Though the Batman most of us know is a fictional character, he has inspired many real-world copycats. In the interest of advancing the field of Batman Studies, I decided to research which states have an identifiable Batman and, where applicable, graded that Batman’s performance against the comic book original.
My methods were simple:
- Google “[state name] batman.”
- Review the first five or so pages of results looking for a person actively engaged in an activity that has led to them being named a State Batman.
- Make sure the Batman label is applied by a third party and not the prospective State Batman themselves. (Bruce Wayne got to call himself Batman, but everyone else needs a local newspaper or radio station or blog to cement their status.)
30 states – Alaska, Arkansas, California, Connecticut, Delaware, Georgia, Hawaii, Idaho, Illinois, Indiana, Kansas, Kentucky, Louisiana, Massachusetts, Minnesota, Missouri, Montana, Nevada, New Hampshire, New Mexico, North Carolina, North Dakota, Oregon, Rhode Island, South Dakota, Tennessee, Virginia, Washington, Wisconsin, and Wyoming – had no discernible State Batman using this methodology. The most disappointing of those was arguably Georgia, which had this impossibly beautiful headline:
That turned out to be some online viral nonsense instead of a true story of Batman getting served and then breaking out of a police cruiser. Thanks for nothing, Georgia.
Others, while lacking a State Batman, boasted some interesting discoveries. According to the 1940 Census, a man named Batman Huffman resided in Gooding, Idaho. He was born in 1861, predating the first appearance of Batman the Superhero by nearly 80 years. Indiana had an appellate judge named Ira Batman. And Arkansas is home to this:
Here are the Batmen of the other 20 states. (Residents of our nation’s capital, I hope you’ll understand why a Google of “dc batman” was a doomed prospect I didn’t bother to undertake.)
This dude used a rock to break into multiple churches and steal computer equipment and musical instruments. I am awarding him a provisional Batman rating of 1/10. If it turns out the computers had proof of these churches being involved in a drug ring that smuggled cocaine hidden inside acoustic guitars, I am willing to revisit that rating.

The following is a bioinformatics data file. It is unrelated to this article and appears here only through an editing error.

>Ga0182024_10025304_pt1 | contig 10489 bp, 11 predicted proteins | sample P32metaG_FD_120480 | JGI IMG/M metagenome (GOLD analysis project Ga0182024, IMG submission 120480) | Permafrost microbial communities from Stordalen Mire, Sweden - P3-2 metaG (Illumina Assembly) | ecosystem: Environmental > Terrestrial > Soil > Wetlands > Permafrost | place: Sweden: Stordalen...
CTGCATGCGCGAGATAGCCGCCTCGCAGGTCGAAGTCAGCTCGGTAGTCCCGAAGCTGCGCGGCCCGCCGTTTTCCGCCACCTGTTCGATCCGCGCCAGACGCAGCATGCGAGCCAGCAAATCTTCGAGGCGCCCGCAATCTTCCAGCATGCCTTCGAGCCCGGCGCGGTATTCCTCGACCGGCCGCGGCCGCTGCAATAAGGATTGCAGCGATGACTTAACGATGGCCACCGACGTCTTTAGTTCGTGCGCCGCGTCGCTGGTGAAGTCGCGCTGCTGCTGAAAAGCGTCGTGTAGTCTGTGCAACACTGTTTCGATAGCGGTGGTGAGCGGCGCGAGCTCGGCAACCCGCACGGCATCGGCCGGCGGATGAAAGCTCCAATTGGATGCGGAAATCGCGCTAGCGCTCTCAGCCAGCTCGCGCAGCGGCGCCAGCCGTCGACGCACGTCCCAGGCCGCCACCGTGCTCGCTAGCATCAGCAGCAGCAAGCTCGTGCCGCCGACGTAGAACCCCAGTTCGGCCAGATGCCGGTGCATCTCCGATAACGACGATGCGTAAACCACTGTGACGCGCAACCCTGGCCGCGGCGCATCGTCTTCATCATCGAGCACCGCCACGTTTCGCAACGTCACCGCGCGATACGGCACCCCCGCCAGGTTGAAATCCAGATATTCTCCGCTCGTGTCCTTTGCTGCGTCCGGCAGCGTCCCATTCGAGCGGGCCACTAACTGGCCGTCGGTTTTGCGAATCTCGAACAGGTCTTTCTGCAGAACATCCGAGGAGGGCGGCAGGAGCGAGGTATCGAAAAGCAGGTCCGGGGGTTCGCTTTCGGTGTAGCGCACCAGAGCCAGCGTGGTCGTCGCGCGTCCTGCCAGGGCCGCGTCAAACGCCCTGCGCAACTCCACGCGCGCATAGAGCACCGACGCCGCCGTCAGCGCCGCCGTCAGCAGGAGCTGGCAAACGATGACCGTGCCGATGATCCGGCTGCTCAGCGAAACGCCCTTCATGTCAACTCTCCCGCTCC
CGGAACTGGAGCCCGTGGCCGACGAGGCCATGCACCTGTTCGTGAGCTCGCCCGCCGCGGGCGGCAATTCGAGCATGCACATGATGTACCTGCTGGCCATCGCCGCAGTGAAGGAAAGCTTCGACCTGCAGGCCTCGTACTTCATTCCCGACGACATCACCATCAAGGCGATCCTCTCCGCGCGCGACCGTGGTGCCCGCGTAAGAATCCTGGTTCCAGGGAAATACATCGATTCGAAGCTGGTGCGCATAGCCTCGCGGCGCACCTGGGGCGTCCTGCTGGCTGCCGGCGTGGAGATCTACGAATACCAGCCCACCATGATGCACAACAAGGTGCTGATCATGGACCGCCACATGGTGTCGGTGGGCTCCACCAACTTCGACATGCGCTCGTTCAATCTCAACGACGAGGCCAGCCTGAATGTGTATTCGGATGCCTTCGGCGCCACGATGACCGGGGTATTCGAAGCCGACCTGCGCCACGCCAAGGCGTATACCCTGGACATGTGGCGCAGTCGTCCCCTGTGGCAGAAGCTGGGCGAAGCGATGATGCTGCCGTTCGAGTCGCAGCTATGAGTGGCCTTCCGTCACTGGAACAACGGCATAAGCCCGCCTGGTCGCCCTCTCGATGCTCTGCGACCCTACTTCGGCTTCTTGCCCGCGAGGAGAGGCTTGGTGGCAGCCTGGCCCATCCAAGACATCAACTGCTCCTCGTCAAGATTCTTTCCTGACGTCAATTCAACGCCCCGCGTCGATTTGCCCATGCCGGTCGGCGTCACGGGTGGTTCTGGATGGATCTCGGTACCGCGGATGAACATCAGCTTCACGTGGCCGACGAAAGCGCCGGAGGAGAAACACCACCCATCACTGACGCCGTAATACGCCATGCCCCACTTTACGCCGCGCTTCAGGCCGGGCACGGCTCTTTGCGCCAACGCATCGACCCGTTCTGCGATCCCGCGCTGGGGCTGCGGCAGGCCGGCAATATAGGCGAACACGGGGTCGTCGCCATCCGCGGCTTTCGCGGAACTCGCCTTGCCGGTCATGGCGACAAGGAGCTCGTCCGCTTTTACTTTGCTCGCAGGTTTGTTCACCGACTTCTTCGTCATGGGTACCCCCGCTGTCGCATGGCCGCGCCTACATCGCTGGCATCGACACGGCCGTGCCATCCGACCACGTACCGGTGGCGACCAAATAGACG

Arizona Batman helps people keep bats out of their attics by giving the bats an alternative home where they can serve as natural pest control agents. This is very community-minded but not very violent or brooding, so I can only award him a Batman rating of 2/10.
THAT’S DECIDEDLY NOT BATMAN OF HIM. -50/10.
Florida Batman read about a 3 year old who came home with a swollen eye after being attacked by some classmates, so he showed up at her school as a show of support. Defending those who need a protector is very Batman; the story does not make it clear whether Florida Batman threatened the school employees or any of said young classmates. I do not condone either action, but, well, Batman might. Let’s give this a 5/10.
This Batman from Des Moines was running a pest control business removing bats as of 1998. Here is the important part: “To catch a bat, Kelley dons a pair of leather welding gloves and grabs the bat. The creatures have dive-bombed him, and several have bitten him.” This willful disregard for his own safety elevates Iowa Batman above some of his other animal control colleagues. 4/10.
See, that’s way too gentle, Maine Batman. 2/10.
This story’s terribly sad. Maryland Batman, Lenny B. Robinson, spent lots of time visiting sick children and promoting charitable causes, but he died at 51 in a tragic 2015 accident, leaving behind three sons. Rather than slap a half-assed Batman rating on his name, I’ll just say I hope his family’s found some peace.
So what did Michigan Batman do to get arrested? According to state troopers, he “refused to leave them alone while they searched for a driver who fled an accident.” Maybe you’re wondering what Michigan Batman’s rejoinder is:
“Dressing up in my costume, as Batman, is my way of saying that it’s not up to the government to save us.”
Nor was this the first time Michigan Batman was arrested for being himself; a year before this incident, he’d been cited for obstructing a police officer when he was found on the roof of a business carrying “a baton-type striking weapon, a can of chemical irritant spray and a pair of sand-filled gloves.” As part of his probation, he was forbidden to wear costumes for six months.